A warm winter across the Lower Mid North Coast region may see an early start to tick season, warns Sweet Pea Animal Hospital practice manager and veterinary nurse, Sam Blake.
“Ticks generally start to increase in mid August, but if we have a wet, warm spring they might come out earlier,” Sam said.
“The weather may impact when tick season starts, but not necessarily how bad it will be.”
Chewable treatment options have seen a reduction in the number of tick paralysis cases in dogs over the past few years, however it is still as important as ever to be vigilant with not only dogs, but cats too.
“As they are a systemic treatment, chews are far more effective than what we had before as they are not impacted by bathing or swimming after treatment,” Sam explained.
At this stage, the chews are only available for dogs, meaning cats are not as well protected; a problem that is exacerbated by the fact a lot of owners don’t treat their feline friends regularly.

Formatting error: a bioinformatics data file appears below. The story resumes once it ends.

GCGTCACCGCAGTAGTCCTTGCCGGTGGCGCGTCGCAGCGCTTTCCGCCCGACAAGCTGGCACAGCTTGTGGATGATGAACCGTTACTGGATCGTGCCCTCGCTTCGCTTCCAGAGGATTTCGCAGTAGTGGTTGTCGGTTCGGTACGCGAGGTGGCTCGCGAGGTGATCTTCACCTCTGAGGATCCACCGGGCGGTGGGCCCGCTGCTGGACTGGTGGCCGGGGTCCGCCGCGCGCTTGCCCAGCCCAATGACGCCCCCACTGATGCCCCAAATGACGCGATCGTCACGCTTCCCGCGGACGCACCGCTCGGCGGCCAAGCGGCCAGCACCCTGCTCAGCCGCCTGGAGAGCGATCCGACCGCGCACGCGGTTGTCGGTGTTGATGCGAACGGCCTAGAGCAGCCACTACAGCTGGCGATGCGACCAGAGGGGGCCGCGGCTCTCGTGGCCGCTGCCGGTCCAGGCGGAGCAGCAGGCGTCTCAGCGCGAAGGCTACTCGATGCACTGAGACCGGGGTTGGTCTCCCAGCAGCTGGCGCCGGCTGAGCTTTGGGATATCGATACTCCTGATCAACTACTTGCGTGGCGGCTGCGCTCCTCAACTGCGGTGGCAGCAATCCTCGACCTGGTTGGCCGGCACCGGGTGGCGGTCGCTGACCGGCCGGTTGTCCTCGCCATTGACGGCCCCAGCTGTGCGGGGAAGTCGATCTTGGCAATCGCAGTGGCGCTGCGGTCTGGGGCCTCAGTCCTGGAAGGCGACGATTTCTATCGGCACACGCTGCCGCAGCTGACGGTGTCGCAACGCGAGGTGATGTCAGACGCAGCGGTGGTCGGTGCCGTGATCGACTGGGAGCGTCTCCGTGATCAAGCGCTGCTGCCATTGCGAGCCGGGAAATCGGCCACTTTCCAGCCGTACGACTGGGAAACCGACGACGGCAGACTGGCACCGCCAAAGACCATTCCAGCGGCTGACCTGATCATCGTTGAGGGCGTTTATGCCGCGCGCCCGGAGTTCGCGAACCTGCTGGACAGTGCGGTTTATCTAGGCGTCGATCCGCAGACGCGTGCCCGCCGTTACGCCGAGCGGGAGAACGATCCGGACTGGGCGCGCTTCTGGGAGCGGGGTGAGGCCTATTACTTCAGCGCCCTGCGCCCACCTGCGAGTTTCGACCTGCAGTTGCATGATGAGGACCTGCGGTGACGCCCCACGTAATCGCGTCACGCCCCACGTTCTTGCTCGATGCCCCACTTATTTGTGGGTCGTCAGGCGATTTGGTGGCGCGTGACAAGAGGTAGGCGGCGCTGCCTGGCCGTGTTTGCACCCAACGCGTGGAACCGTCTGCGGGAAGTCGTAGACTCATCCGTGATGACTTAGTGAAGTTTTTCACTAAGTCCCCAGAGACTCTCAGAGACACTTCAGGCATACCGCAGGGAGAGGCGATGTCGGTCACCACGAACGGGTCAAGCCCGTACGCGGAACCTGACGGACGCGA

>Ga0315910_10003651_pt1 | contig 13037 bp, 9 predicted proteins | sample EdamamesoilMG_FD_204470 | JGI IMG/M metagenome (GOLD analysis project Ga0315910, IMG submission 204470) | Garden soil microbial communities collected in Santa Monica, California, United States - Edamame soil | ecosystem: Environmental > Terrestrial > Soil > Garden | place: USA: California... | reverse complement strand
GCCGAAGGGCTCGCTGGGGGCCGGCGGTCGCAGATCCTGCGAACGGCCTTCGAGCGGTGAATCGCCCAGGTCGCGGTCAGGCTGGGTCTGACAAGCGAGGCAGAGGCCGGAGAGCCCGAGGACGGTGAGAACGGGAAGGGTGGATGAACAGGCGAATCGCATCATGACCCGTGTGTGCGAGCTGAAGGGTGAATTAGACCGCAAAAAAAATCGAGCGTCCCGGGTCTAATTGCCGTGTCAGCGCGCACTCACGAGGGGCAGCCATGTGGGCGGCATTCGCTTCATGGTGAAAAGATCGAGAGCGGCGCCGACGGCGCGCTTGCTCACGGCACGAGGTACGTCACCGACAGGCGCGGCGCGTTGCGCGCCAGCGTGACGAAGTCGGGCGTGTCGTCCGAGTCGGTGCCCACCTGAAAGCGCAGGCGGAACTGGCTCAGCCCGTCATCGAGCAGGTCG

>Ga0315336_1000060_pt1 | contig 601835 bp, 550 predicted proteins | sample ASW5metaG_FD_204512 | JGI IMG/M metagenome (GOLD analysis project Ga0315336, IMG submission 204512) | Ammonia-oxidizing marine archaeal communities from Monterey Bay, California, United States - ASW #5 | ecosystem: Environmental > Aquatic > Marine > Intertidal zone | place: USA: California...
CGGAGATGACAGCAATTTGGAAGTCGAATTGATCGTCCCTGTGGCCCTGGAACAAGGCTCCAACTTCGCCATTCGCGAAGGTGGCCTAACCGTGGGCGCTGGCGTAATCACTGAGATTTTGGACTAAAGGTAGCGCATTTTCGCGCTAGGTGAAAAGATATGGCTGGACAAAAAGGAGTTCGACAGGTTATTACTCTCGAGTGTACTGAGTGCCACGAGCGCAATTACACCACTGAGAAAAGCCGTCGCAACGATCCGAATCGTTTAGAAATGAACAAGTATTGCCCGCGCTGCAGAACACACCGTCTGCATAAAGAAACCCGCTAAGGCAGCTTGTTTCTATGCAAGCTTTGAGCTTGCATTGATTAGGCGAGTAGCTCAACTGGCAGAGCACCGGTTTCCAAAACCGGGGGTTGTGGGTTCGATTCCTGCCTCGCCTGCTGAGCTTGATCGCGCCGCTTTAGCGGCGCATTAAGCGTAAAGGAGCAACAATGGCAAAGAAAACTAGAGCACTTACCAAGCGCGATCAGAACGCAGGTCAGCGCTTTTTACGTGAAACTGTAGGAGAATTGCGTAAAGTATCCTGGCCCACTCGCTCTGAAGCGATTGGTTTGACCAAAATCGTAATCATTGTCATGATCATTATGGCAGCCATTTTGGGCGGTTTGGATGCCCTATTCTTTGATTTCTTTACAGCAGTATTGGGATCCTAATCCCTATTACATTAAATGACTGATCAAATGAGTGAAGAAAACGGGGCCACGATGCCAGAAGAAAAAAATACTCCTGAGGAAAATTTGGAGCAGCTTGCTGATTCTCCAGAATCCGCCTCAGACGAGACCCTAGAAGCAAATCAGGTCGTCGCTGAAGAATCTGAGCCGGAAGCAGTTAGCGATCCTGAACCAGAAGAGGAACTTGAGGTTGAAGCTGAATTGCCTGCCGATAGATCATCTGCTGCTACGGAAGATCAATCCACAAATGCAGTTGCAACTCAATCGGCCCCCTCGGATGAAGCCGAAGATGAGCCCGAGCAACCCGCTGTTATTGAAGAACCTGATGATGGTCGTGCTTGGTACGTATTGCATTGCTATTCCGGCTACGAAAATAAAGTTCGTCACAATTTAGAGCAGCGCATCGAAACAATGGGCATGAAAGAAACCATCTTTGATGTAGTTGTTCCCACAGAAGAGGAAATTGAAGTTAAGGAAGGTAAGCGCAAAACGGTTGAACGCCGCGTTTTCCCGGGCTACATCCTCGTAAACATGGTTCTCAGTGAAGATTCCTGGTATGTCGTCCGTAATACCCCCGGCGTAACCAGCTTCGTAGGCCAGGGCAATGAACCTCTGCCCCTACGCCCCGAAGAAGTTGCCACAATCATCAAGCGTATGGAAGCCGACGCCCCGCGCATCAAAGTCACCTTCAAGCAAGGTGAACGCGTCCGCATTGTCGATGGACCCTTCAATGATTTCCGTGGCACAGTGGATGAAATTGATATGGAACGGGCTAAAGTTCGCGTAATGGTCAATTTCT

“People tend to think cats that live inside are safe, but even if you have an indoor cat, ticks can be carried in by outdoor pets or even their owner,” Sam said.
“Making sure your cat's tick treatments are up to date is just as important as treating your dog regularly.”
For cats, Frontline spot treatment is a good option, and should be applied every three weeks.
Dogs chews are sold by a number of brands; Nexgard and Simparica provide monthly treatments, while Bravecto offers a three monthly treatment.
“The chews combat fleas as well as ticks, and even though tick season tends to die off in April, there are still cases year round so very important to continue treatment,” Sam said.
Early symptoms of tick paralysis to look out for in pets include lethargy, reduced appetite, vomiting or coughing, a change in voice and wobbly back legs.
“If your pet can’t jump into the car, onto the couch or other usual spots, that’s a key sign,” Sam added.
Alongside treatments, pet owners are advised to check their animals regularly, removing any ticks as quickly as possible.
It generally takes two to three days for an affected pet to show symptoms of tick paralysis.
“If you see any symptoms, take them straight to the vet and don’t give them any food or water,” Sam said.
“This can cause them to aspirate which could mean pneumonia, and that is often what they die from.
“It’s also important to then watch for symptoms because where there is one tick there may be more.”